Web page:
“Could A Weakness Become Your Strength?”

We are all born with inherent gifts (strengths) that are given to us by God. Part of growing up is learning what those strengths are so we can use them to fulfill our destiny and calling.  Now here is the problem. boy lifting weightsWe all know that we are shaped by our childhood—including areas where we are wounded by others. And do you know what we discovered? Some weaknesses are actually God-given strengths that are covered over by pain, fear, and walls. We can also develop ungodly ways to protect ourselves that can be misconstrued as strength of character. How very convenient of the enemy to confuse our identity to try to thwart our destiny!

My Weakness Became My Strength

For the first 35 years of my life, I (Jerry) hated dealing with conflict. Because I grew up with a lot of anger in my home, I learned to avoid conflict at all cost. My motto was “Let’s just all get along.” In other words, I became a peacekeeper. Through an extensive healing process, I dealt with this wounded part of my heart. I was no longer afraid of conflict. In fact, it became important to me to “engage” in rather than “avoid” situations where conflict was likely—especially when there was a possibility of reconciliation and resolution. Initially, dealing with conflict would have been identified as one of my “weaknesses,” but later it became one of my God-given “strengths.”

My Strength Was Hidden by Shame

I (Denise) remember a time when I was about five-years-old. My two little cousins were visiting and I had a great idea to swing on the metal clothesline. As you can imagine, the line broke and my father came out. I thought he would yell at me, but he just gave me a “shame-on-you” look and said disgustingly, “Where do you come up with these ideas?” That was it. No spanking or time in the corner.

Now, fast-forward fifty years and let me tell you what God showed me. My creativity had been hidden by this wound of shame. I learned when I was five, that new ideas were risky. So to avoid the possibility that my ideas were wrong or worse yet, stupid, I learned to conform (people-please) and put away my creativity and even my opinions. Fifty years later, I found out I have a gift of creativity—a strength—that was lying dormant in the wound of shame.

The Bottom Line

The bottom line is that we need to ask God to show us our strengths and calling. We must be willing to bring our hearts to God and allow Him to reveal and heal places that have shaped our past, so then they will no longer shape our future! We can become who we uniquely are according to the original blueprints.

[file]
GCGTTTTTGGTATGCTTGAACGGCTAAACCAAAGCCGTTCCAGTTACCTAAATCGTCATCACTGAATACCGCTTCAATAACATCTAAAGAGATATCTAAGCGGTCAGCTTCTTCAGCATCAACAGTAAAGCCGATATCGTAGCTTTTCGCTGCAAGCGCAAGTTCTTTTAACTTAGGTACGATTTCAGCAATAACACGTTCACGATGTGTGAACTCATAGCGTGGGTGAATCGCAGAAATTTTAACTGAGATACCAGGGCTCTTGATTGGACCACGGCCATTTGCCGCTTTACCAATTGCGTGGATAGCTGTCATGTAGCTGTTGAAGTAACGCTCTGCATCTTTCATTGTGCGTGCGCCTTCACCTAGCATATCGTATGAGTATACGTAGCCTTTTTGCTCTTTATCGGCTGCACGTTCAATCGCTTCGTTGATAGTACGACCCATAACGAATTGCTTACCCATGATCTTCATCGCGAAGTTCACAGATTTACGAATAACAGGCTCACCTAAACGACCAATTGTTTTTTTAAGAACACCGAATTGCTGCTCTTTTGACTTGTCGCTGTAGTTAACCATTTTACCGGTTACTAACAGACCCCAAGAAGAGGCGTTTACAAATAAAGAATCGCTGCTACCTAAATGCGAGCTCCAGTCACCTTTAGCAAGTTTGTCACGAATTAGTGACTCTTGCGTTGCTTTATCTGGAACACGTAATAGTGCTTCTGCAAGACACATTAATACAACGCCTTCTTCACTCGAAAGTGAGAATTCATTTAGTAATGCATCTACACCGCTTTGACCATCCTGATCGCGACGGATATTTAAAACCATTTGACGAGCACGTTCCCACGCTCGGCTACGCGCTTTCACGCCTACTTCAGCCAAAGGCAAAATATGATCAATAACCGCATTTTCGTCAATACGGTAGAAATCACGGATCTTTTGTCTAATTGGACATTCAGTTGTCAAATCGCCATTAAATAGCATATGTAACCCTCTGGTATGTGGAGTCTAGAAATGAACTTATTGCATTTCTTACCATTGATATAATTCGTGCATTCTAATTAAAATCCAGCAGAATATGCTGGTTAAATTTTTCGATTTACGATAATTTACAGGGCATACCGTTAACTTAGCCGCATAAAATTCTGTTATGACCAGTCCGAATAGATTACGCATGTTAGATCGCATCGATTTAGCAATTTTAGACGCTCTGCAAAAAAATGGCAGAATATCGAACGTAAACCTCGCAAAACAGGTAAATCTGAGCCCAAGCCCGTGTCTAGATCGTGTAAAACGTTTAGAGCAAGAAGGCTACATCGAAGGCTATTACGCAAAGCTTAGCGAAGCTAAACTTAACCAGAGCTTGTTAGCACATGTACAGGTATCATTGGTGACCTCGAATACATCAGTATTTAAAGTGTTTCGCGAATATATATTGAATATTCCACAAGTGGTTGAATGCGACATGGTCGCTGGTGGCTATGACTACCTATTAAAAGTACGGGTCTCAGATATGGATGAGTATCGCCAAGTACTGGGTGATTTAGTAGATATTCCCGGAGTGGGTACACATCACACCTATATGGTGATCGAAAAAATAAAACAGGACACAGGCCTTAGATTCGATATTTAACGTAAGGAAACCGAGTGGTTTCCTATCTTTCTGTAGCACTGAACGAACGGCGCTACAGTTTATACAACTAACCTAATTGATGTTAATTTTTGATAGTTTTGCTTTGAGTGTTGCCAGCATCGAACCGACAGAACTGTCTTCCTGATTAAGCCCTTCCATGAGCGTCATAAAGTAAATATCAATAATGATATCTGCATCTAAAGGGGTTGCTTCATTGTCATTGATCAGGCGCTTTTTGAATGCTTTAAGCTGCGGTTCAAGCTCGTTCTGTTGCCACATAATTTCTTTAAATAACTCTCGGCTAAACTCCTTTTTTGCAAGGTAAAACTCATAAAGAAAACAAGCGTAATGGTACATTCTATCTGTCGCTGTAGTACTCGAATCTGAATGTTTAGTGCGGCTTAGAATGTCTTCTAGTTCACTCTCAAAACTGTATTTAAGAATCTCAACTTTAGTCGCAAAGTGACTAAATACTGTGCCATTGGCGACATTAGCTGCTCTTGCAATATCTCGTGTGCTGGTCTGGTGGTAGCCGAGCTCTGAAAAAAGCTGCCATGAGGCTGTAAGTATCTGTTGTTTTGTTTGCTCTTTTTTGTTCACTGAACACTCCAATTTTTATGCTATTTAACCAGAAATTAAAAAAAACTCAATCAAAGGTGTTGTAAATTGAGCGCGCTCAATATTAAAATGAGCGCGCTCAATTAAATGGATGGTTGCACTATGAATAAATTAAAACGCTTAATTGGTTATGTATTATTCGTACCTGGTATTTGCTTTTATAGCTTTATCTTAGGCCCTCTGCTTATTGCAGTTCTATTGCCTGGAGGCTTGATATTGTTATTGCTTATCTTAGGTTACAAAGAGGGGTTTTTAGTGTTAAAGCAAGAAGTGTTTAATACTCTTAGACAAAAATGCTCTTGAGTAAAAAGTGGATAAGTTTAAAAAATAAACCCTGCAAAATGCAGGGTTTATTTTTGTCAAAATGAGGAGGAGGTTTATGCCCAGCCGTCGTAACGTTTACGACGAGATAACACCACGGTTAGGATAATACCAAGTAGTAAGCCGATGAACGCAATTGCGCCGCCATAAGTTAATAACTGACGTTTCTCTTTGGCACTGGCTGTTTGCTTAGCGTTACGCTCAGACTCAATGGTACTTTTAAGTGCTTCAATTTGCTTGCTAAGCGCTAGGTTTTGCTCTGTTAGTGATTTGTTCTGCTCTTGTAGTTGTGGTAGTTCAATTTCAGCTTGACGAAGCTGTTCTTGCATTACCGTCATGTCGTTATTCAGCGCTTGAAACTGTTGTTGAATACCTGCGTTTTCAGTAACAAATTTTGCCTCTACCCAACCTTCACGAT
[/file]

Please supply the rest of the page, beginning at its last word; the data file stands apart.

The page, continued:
Until next week . . . 

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NOTE:  If you or someone you know is in need of finding a safe place for emotional and/or spiritual healing and restoration, please contact us at The Father’s Heart Intensive Christian Counseling Ministry through our web site at www.fathersheart.com or email us directly at fathersheartmin@gmail.com or  fathersheart@windstream.net.

We are located in the North Georgia Mountains in a retreat-oriented environment and have established opportunities for ministry to individuals or couples for time periods as little as a few hours to as long as five days.

8 thoughts on ““Could A Weakness Become Your Strength?”

  1. More, more, more… I look so forward to all that you write..it ALWAYS speaks right to my heart..
    what a blessing you are to me..
    The first prophetic word I ever received way back in the 80’s was that my strength was my weakness… I am going to ponder that more in light of your post today…
    Have a Merry Christmas,
    Mona

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  2. Thanks for opening up and sharing about your weaknesses! I was curious if you have some resources to dig a little deeper in conflict resolution versus avoidance? I have a similar past as you mentioned and I’m tired of running from everything.

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  3. Dear Jerry,

    Thanks for your comment/question. There are some good resources on how to effectively confront and have a difficult conversation. One that might be helpful is “How to Have That Difficult Conversation You’ve Been Avoiding . . . ” by Cloud and Townsend. You can find it on Amazon. However, the most important thing for me (Jerry) was to identify why I avoided conflict (childhood wounds) and then to find the healing needed for those wounds. The fear that drives this avoidance can then ultimately be removed. Our book deals with these core wounds.

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